You can serve these eggplant meatballs atop spaghetti and marinara (my personal fav), place them into a toasted sub with some vegan cheese and marinara as Chris did here on his Instagram , as appetizers with a toothpick and a drizzle of marinara, in minestrone soup, in a salad…the list just goes on and on!
I began writing this blog post intending to simply share that I was inspired by Chris’ mom’s eggplant meatballs I had tried in New Jersey this past December, but it brought me to realize just how good of a time we had there, it brought a smile to my face.
Are there any particular foods in your life that are nostalgic, and take you back to great memories?The fact that positive (or negative) experiences with a given food can influence our craving and perception of it later on has always fascinated me. I read that positive correlations with food give us comfort and a reminder of social ties, helping us feel less lonesome when we feel isolated. When we have different foods associated with specific memories, it can also impact how good we think foods taste as well as how those foods make us feel.
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…I should add that that is not to say that I think these eggplant meatballs are only good because they are associated with a good memory because they are EXCELLENT I promise 🙂Anyways 🙂
While we were in New Jersey, Chris’ mom made us these AMAZING eggplant meatballs that I ate with just about everything– salads, minestrone soup, spaghetti, and even just alone with some sauce or even ketchup– they were that good. I was actually obsessed with them, and I knew that I just had to get my hands on the recipe.
Julie sent over the recipe, and we both discussed how we wanted to make some changes because of the undesirable texture — her version fell apart easily and did not have any body (they would mash with even the slightest push).
So, I went to work in the kitchen and tried to figure out how to make these a bit more sturdy. After researching different recipe successes and methods, I saw that chickpeas, eggplant or tempeh were usually the main components of plant-based meatballs, so I thought well why not use ALL THREE?
And that is exactly what I did…and HALLELUJAH, these are perfection.I shared a recipe for a raw vegan spaghetti marinara that these meatballs would go PERFECT with if you’re in the mood to make it at home. Of course feel free to use any vegan sauce of choice, but I would definitely recommend this one!
- 1 chia egg (1 tablespoon chia seeds + 3 tablespoons water)
- 1 1/3 cups white onion, diced
- 1 rib celery, diced small (about 1/3 cup, optional)
- 2 cloves garlic, minced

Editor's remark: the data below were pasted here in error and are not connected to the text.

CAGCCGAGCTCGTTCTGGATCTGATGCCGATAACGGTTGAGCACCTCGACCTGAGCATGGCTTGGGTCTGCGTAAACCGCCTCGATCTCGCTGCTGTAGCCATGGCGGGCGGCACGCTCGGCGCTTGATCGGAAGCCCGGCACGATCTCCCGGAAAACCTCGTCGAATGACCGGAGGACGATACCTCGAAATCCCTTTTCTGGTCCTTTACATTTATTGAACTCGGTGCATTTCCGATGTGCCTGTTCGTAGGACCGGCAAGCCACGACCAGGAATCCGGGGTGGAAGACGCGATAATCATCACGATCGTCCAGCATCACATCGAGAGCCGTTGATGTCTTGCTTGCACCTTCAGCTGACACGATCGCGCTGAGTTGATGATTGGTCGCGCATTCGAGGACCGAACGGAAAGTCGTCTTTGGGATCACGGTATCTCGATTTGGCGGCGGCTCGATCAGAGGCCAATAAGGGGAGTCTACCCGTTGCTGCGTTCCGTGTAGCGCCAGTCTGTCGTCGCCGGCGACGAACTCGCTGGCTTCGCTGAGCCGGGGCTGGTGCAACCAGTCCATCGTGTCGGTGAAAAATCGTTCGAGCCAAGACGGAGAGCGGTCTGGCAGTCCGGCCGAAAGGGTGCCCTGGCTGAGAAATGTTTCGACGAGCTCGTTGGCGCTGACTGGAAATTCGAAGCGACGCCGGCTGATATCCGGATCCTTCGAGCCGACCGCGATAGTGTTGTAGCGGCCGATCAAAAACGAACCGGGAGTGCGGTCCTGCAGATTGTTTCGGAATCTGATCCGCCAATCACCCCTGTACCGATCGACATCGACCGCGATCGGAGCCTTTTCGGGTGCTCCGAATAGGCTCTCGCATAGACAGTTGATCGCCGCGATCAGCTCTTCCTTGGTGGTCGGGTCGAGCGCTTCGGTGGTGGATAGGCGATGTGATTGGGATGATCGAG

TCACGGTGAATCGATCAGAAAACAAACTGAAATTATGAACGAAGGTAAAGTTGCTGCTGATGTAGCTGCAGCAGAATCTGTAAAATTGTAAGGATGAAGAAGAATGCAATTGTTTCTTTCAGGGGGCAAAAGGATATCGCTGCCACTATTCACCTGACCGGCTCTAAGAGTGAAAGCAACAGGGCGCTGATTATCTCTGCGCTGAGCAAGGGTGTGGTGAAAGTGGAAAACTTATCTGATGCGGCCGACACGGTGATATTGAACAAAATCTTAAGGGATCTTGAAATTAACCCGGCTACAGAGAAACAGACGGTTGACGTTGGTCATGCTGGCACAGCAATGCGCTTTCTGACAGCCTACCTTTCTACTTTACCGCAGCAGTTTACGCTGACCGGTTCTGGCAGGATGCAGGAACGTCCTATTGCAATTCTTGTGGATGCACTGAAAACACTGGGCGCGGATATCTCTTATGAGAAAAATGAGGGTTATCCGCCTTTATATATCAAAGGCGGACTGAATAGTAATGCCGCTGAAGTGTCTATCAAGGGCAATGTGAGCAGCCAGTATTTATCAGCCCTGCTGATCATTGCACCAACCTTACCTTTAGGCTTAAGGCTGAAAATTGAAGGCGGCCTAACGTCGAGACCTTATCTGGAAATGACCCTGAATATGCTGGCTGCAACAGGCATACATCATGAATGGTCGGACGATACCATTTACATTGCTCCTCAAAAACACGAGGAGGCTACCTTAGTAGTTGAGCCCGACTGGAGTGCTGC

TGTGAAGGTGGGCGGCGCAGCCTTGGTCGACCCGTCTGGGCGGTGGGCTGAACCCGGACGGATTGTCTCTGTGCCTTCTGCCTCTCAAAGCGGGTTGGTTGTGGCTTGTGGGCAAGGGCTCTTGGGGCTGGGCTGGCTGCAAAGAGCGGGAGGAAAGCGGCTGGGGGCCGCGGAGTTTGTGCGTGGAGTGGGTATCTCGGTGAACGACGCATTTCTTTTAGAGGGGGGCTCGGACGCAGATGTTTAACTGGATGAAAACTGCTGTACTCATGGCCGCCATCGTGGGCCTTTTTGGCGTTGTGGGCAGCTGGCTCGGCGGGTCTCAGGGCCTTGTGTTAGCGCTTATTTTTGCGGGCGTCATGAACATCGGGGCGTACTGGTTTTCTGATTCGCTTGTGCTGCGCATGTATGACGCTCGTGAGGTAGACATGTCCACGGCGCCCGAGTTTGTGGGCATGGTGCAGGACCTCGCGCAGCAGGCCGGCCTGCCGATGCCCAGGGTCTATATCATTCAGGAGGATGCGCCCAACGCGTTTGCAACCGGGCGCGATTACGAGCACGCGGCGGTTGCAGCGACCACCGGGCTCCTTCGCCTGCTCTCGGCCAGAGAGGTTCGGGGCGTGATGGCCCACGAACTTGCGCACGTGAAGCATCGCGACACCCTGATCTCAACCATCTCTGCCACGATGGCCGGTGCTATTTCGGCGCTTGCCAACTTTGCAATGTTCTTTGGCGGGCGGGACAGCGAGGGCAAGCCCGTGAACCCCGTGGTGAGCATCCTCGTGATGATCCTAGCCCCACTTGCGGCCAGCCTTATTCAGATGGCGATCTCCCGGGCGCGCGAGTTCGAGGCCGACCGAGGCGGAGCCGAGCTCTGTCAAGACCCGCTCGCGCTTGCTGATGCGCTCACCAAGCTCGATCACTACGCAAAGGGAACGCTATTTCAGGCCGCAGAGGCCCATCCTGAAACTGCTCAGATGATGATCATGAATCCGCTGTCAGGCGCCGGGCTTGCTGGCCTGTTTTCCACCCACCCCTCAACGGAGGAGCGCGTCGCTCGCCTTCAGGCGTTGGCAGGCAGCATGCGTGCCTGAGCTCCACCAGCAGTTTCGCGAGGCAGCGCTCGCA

- 2 unpeeled eggplant, diced into about 1/2-1″ cubes (about 10.5-11 cups diced)*
- 1 cup cooked garbanzo beans (chickpeas)
- 1/3 cup parsley, chopped and loosely packed
- 1/4 cup tempeh bacon (I used 4 slices of Light Life)*
- 1/4 cup quick oats
- 1/4 cup chopped fresh basil
- 1 cup plain breadcrumbs
- 1/4 cup nutritional yeast
- 1 teaspoon dried oregano
- 1 teaspoon garlic powder
- 1/2 teaspoon liquid smoke (optional but recommended)
- 1/4-1/3 teaspoon sea salt
- 1/2 teaspoon freshly ground black pepper
- 1/2-3/4 cups vegetable broth, as needed
- Make the chia egg by mixing the chia seeds and water together in a small bowl, and set aside to thicken for about 15 minutes.
- Preheat the oven to 375°F on convection*. Line 2-3 large baking sheet with parchment paper.
- Place 1/4 cup vegetable broth or water in a large pan over medium heat. Once heated, add in the onions, garlic and celery, and cook until translucent, about 3 to 5 minutes (adding more broth as needed to prevent burning). Transfer to a large bowl.
- In the same pan, add another 1/2 cup more water or broth with the eggplant. Cook, stirring often, until it is soft, about 10 to 12 minutes. If needed, cook in two batches and add more broth to prevent burning.
- Once cooked, add to the large bowl along with the garbanzo beans, parsley, tempeh, oats, and basil. Mix until uniform, then place into a food processor in two batches and pulse until chopped and combined but NOT pureed. If needed, you can pulse and also mash down with a fork later on in the bowl to prevent a purée consistency.
- Place all of the mixture back into the large bowl and add in the remaining ingredients. Adjust salt to taste, then roll into 30-35 meatballs, about 1-inch in diameter. Transfer to the prepared baking sheet(s) and bake until firm and browned, about 20-24 minutes.
- Serve warm with marinara and pasta or zucchini noodles or even make a meatball sub in a roll with vegan cheese.
You may have to cook the eggplant in two batches. Please note that the eggplant will cook down a bit.
This recipe was tested using a convection oven. For a regular oven, set the temperature to 400°F and bake for about 25-30 minutes, cooking until firm and browned. I haven’t tested it this way and can’t guarantee the results but I am confident in a positive outcome.
If you can’t get your hands on tempeh bacon, add in 1/2 tsp liquid smoke + sub in 1/4 cup more bread crumbs or oats — I haven’t tested this yet so I can’t guarantee the results.
Article source: http://sweetsimplevegan.com/2017/01/eggplant-meatballs/